With countless articles written on frontline leaders, you would think that we would have found the answer on how to improve their performance by now. And yet, here we are. Frontline leaders are still unable to execute on their strategic goals, with most falling back into fulfilling their previous roles as mechanics and operators instead of leading the line.

Why is that? Why are we, as senior leaders, still unable to get the frontline to perform? After all, we have given them the proper training and have told them what to do, so what is keeping frontline leaders from being effective assets to the company? If we still can’t find the answer, then it’s time to look inward.

Understanding Where Senior Leaders Fit In
Recognizing the role we play in our frontline leaders’ performance can be a bitter pill to swallow. Telling ourselves that we’ve done everything to train and develop frontline leaders doesn’t change the fact that the disconnect between the strategic vision and tactical execution persists.

A common mistake we make as senior leaders is to confuse compliance training with development. In most organizations, the norm is to check off the box for training—especially when under pressure to perform. And too often, training and development are the first things to go when the company is looking to cut costs.

Another reason for the gap is that we often fail to set the frontline leaders’ expectations and hold them accountable for their role and responsibilities. Because they don’t understand how the position aligns with the strategic vision, they can’t communicate and identify the skill sets and core competencies needed to execute the role.

Consequently, frontline leaders are left waffling on what they should be doing, resorting to what they know best—focusing on tactical tasks. But the issue isn’t only senior leaders. It’s also the organizational structure. In many companies, what you often find is a culture of firefighting.

In this system, reactive problem solving is congratulated and rewarded. This manifests itself in an environment where everyone is busy. People are merely resolving an issue in the short-term instead of using strategic thinking to solve the underlying problem. Essentially, whoever is best at putting out fires is celebrated with promotions and raises. Hence, the frontline leader becomes a senior leader who thinks tactically instead of strategically.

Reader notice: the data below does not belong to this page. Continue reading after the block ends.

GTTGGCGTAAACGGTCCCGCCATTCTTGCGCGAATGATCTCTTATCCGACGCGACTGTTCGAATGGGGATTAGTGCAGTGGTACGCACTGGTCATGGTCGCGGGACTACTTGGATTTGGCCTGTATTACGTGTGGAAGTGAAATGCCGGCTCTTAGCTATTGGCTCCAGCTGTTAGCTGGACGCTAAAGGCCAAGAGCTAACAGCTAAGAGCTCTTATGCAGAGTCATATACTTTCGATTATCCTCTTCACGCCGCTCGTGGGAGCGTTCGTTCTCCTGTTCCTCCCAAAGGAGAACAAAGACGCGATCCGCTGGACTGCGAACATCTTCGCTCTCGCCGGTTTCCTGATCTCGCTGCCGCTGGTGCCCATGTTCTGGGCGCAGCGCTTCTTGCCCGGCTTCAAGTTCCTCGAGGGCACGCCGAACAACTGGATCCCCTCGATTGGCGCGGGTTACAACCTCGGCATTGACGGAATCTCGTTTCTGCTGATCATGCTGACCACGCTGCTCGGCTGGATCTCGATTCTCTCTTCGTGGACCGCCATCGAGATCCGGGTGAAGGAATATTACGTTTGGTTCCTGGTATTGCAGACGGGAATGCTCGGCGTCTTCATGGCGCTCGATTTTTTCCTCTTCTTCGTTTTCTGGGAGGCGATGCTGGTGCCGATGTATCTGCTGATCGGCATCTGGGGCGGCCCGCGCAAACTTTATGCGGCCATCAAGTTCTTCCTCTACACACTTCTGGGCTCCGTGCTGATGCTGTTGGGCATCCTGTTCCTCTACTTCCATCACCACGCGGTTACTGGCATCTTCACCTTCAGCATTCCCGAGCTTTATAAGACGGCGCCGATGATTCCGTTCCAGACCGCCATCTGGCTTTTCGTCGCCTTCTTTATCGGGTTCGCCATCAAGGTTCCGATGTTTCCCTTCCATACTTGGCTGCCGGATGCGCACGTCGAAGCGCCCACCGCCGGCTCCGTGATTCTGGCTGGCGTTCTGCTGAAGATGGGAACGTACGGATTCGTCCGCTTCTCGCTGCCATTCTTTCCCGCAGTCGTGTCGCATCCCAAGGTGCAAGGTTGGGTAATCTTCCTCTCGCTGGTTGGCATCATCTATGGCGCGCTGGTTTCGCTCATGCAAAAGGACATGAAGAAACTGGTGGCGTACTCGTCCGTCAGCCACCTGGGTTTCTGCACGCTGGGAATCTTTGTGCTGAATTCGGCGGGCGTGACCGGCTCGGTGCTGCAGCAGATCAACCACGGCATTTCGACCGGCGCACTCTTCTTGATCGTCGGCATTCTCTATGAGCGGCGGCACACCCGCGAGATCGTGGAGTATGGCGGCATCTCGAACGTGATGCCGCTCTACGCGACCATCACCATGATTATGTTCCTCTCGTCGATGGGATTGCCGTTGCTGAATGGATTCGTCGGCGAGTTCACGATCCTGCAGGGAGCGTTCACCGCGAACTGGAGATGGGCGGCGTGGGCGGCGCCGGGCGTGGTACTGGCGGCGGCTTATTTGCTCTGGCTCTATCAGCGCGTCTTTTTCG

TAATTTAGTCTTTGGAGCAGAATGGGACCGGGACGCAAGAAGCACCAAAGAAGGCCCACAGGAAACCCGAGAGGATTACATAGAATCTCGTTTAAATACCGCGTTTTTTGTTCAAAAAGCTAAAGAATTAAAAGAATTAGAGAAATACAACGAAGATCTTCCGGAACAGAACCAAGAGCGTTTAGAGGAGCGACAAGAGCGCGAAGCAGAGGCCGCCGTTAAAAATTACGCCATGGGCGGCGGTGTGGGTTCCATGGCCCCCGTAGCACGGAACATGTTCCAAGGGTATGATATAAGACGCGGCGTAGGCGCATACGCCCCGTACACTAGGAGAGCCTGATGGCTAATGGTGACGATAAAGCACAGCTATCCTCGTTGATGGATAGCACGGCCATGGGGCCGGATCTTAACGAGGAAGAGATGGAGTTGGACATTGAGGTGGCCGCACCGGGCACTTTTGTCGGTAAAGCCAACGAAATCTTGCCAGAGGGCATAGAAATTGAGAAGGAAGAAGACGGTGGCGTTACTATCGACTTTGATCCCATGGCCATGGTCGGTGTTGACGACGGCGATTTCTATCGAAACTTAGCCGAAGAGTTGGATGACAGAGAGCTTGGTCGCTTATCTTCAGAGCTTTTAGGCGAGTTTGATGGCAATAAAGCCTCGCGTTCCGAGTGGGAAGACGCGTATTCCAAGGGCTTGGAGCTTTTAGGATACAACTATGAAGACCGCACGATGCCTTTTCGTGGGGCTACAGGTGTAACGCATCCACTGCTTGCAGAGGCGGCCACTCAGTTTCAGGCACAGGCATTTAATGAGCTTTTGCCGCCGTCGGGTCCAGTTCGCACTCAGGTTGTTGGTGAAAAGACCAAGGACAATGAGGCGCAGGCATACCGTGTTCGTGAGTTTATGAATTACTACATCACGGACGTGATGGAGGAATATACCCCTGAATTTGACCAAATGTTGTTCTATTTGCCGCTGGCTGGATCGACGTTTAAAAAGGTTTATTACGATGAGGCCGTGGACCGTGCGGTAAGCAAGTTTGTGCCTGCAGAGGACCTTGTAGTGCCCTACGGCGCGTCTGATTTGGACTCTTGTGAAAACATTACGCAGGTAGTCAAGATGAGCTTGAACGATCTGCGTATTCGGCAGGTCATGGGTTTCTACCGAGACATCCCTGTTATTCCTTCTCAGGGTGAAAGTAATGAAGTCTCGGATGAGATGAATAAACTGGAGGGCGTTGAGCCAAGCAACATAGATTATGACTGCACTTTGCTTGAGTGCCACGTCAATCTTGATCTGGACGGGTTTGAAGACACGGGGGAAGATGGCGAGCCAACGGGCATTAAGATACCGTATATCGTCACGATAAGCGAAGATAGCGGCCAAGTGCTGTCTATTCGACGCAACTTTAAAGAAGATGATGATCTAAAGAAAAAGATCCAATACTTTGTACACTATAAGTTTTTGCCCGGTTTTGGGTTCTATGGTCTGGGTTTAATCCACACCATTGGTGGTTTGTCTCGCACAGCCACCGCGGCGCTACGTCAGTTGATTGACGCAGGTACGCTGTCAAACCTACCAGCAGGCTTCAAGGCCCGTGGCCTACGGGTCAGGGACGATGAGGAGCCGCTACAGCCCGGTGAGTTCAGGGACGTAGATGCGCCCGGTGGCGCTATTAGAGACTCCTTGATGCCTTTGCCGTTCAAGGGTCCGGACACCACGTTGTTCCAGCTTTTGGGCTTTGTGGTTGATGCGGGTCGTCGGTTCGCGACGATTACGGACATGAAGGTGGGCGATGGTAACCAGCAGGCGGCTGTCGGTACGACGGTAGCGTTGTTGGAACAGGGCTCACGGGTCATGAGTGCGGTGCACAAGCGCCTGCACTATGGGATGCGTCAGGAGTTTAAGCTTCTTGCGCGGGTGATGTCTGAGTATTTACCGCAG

As firefighting increases, training and development decrease. Since the frontline and senior leaders are working below their levels, the firefighting culture is sustained in a perpetually diminishing cycle until the consequences become too hard to ignore.

It’s only when the organization is suffering from high turnover and poor performance, for example, that corrective action is undertaken. Even then, the default is to place blame instead of taking accountability due to the general lack of awareness that permeates the organization.

Taking Control of the Situation

So, where do we begin? What steps must we take to ensure we are leading the team down the right path? Taking control lies in recognizing the role we play in the system, owning our frontline’s development and coaching to drive results.

Senior leaders who get it right have the self-awareness to understand that it’s their responsibility to translate the organization’s strategic vision into tactical execution effectively. They work closely with HR to identify the roles needed to affect the bottom line, and they’re able to set their frontline leaders’ expectations clearly and hold them accountable.

More importantly, these senior leaders consistently gather feedback from the frontline to make iterative changes to the strategic vision to ensure alignment. Through this framework, they empower their frontline to develop the critical thinking needed to drive innovation.

When we tell our frontline leaders to follow a process and don’t provide direction, we’re creating a situation where everyone resorts to what they’re comfortable doing. Because there is no strategic vision, frontline managers are unable to see the value of their work, leading to an undesirable work environment.

Frontline leaders are the engine that drive the execution forward. Companies can’t let this most valuable asset go to waste. Instead, as the senior leader, take ownership of their development and empower them to think strategically. Even in a company with the best technology, the best process, and the best product, if people are not equipped with the tools they need to be successful, the business will not achieve the results it could.

We have helped senior leaders take control of their organizations. Take a look at what we can accomplish together.

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David Bartholomew has over 26 years of experience in Leadership and Behavior Change.  Having served as a Coach, Consultant, and Business Leader, he brings expertise in Leadership Development, Change Management, Training Design, Facilitation, Engagement, and Culture.  David has worked with complex organizations across multiple industries to leverage human strengths and capabilities for performance improvement. He currently serves as Director of Organizational Effectiveness and Leadership for Myrtle Consulting Group.  He is also a Leader of the People and Organization Practice Community. David’s experience includes an Executive Coaching Practice, and senior leadership roles in the Harris County Hospital District of Houston and in the City of New Orleans, where he helped lead the Health Department through Hurricane Katrina as Director of Health Policy.  David holds a Master’s Degree in Social Work, a Leadership Fellow, and certificates as an Expert Coach and Mediator.  He has also been a featured national speaker on Leadership and Change Management.